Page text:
Measurement of upper extremity volume in women after axillary dissection for breast cancer

Arch Phys Med Rehabil. 2001 Dec;82(12):1639-44. doi: 10.1053/apmr.2001.26822.


Objective: To determine if 2 methods of calculating upper extremity volume (using arm circumferences) can substitute for water displacement volumetry.

Design: Interrater and test-retest reliability and limits of agreement for volume measures.

Setting: University.

Participants: Twenty-five women at risk for lymphedema who had undergone axillary lymph node dissection surgery for breast cancer.

Interventions: Circumference and volume measurements of both upper extremities were taken by 2 physical therapists at an initial visit and by 1 of the therapists 1 week later.

Main outcome measures: Intraclass correlation coefficients (ICCs) were calculated to analyze measurement reliability. Pearson's product-moment correlation coefficient (r) was used to evaluate the relationship between volumetry and calculated truncated cone volumes. Limits of agreement were calculated to determine the level of agreement between the 2 measurement methods.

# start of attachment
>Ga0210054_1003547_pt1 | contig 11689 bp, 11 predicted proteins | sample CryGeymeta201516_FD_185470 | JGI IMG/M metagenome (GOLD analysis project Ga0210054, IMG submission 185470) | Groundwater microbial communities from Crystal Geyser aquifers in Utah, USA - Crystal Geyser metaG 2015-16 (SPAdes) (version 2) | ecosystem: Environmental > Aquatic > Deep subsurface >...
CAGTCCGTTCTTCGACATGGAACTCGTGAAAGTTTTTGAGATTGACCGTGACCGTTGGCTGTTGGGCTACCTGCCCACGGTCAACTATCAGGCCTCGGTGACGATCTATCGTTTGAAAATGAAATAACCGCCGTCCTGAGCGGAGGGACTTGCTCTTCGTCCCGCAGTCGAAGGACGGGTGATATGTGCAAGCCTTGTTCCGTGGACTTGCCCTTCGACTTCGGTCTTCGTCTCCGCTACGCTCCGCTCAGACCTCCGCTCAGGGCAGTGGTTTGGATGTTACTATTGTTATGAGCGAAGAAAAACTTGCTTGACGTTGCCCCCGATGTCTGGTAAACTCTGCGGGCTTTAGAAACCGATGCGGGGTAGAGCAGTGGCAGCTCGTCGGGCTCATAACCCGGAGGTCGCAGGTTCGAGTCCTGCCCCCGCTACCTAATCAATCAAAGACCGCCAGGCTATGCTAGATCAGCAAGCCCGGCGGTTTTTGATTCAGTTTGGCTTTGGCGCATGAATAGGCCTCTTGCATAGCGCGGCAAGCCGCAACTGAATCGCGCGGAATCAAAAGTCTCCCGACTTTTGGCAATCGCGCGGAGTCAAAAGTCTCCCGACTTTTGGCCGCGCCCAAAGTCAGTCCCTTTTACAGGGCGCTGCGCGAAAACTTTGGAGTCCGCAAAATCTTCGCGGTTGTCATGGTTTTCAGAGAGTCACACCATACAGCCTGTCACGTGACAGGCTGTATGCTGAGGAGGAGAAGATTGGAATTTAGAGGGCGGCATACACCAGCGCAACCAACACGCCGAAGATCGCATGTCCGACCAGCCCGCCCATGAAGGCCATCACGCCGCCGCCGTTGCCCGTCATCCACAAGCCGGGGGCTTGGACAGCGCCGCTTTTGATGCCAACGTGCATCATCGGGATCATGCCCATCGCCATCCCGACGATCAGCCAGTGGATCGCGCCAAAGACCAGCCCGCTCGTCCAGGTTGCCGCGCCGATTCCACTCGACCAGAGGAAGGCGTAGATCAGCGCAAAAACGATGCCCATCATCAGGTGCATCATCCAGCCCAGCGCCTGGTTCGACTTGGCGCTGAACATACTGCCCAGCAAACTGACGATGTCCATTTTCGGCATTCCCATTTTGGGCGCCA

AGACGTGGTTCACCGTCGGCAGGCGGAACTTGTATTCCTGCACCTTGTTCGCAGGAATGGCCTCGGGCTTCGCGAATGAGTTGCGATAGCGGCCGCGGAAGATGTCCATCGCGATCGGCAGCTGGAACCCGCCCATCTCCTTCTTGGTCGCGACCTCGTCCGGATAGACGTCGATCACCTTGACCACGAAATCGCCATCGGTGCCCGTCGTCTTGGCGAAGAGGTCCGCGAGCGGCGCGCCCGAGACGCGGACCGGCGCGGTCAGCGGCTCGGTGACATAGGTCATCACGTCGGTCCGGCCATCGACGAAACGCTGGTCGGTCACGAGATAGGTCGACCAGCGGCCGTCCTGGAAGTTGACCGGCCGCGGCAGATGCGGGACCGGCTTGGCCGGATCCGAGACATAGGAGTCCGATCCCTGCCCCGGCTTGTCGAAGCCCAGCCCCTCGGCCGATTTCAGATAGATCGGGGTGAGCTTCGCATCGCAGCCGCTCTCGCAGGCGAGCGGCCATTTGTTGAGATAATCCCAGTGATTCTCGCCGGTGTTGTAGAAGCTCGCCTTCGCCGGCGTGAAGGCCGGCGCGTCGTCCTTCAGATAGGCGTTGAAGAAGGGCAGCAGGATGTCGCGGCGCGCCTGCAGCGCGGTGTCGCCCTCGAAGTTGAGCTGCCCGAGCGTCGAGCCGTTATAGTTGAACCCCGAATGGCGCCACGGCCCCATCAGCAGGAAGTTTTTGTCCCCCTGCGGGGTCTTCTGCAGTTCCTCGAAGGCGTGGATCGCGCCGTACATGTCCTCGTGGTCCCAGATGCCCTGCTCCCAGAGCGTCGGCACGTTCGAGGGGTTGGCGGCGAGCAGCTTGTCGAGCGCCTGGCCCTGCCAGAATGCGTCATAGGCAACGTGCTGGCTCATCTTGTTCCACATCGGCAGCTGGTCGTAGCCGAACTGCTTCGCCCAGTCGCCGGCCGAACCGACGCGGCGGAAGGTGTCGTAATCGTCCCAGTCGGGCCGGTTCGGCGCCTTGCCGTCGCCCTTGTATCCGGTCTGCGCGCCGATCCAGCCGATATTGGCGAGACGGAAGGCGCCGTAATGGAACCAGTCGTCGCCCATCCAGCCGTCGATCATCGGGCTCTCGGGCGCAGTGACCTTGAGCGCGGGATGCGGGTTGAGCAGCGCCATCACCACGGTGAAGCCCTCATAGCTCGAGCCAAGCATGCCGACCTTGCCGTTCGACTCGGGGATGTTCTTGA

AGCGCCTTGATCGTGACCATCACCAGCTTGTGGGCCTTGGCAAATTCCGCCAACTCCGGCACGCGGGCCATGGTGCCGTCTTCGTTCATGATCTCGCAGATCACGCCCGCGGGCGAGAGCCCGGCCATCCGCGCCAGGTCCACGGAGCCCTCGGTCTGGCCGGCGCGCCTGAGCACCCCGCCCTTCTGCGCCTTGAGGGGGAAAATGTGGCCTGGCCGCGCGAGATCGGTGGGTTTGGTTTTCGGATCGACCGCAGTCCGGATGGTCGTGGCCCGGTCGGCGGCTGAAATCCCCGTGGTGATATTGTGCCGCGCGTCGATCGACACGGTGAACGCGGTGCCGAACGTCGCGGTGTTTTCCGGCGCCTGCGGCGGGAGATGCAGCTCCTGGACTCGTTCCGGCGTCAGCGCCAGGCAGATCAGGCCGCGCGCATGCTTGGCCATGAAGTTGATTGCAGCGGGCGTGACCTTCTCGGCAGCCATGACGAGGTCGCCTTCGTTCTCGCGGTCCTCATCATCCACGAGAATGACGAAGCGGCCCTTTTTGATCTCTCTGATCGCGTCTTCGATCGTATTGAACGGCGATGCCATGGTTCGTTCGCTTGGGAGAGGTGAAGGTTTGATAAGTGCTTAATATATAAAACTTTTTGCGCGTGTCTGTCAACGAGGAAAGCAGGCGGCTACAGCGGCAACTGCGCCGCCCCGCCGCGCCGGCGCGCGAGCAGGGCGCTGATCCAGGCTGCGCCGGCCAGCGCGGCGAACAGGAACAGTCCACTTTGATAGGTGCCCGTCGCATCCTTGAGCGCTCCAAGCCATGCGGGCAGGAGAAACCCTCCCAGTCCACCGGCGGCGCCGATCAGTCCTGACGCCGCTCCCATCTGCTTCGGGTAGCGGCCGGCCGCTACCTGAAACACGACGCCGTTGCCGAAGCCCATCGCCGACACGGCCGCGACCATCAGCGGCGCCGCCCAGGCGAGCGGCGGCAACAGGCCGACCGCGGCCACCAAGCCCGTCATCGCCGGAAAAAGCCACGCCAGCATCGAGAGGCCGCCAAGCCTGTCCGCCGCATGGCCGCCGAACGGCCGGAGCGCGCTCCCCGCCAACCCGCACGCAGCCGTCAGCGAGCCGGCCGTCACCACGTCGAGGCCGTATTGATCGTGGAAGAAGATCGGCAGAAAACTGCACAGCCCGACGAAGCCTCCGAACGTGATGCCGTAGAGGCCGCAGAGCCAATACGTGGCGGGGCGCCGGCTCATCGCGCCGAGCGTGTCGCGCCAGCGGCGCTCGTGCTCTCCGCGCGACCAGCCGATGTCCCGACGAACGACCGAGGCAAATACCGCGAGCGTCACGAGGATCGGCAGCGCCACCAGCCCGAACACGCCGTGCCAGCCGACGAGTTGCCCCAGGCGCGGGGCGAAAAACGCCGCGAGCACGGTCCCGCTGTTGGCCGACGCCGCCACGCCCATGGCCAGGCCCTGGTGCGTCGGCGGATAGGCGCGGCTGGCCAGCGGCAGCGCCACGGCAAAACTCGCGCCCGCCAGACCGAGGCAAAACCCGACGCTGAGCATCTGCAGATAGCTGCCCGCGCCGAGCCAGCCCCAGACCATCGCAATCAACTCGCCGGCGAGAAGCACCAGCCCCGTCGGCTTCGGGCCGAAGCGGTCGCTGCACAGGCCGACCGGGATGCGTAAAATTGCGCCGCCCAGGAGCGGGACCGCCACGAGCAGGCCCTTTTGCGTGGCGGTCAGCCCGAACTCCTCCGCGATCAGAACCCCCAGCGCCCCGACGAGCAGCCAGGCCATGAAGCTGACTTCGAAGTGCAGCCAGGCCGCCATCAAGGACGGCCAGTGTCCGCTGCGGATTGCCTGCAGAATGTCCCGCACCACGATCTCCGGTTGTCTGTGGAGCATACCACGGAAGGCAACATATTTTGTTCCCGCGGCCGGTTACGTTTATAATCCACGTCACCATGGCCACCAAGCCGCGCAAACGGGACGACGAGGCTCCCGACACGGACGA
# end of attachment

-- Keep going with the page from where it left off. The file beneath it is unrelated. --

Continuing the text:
Results: Interrater and test-retest reliability ICCs for circumferential and volumetric data were .99 and .99, respectively. Pearson's r values were .93 and .97 for the single truncated cone and the summed truncated cone volume calculations, respectively. Limits of agreement (mean +/- 2 standard deviations) were -52 +/- 334mL and -40 +/- 234mL, respectively, between volumetry and the single truncated cone and summed truncated cone calculations.

Conclusions: Calculated and volumetric measurements in this population are both reliable and closely related, but do not agree with each another, and thus should not be used interchangeably.

Publication types

  • Research Support, Non-U.S. Gov't

MeSH terms

  • Adult
  • Aged
  • Anthropometry / methods*
  • Arm*
  • Body Composition*
  • Breast Neoplasms / complications
  • Breast Neoplasms / rehabilitation*
  • Female
  • Humans
  • Lymph Node Excision
  • Lymphedema / diagnosis*
  • Lymphedema / etiology
  • Middle Aged
  • Observer Variation
  • Reproducibility of Results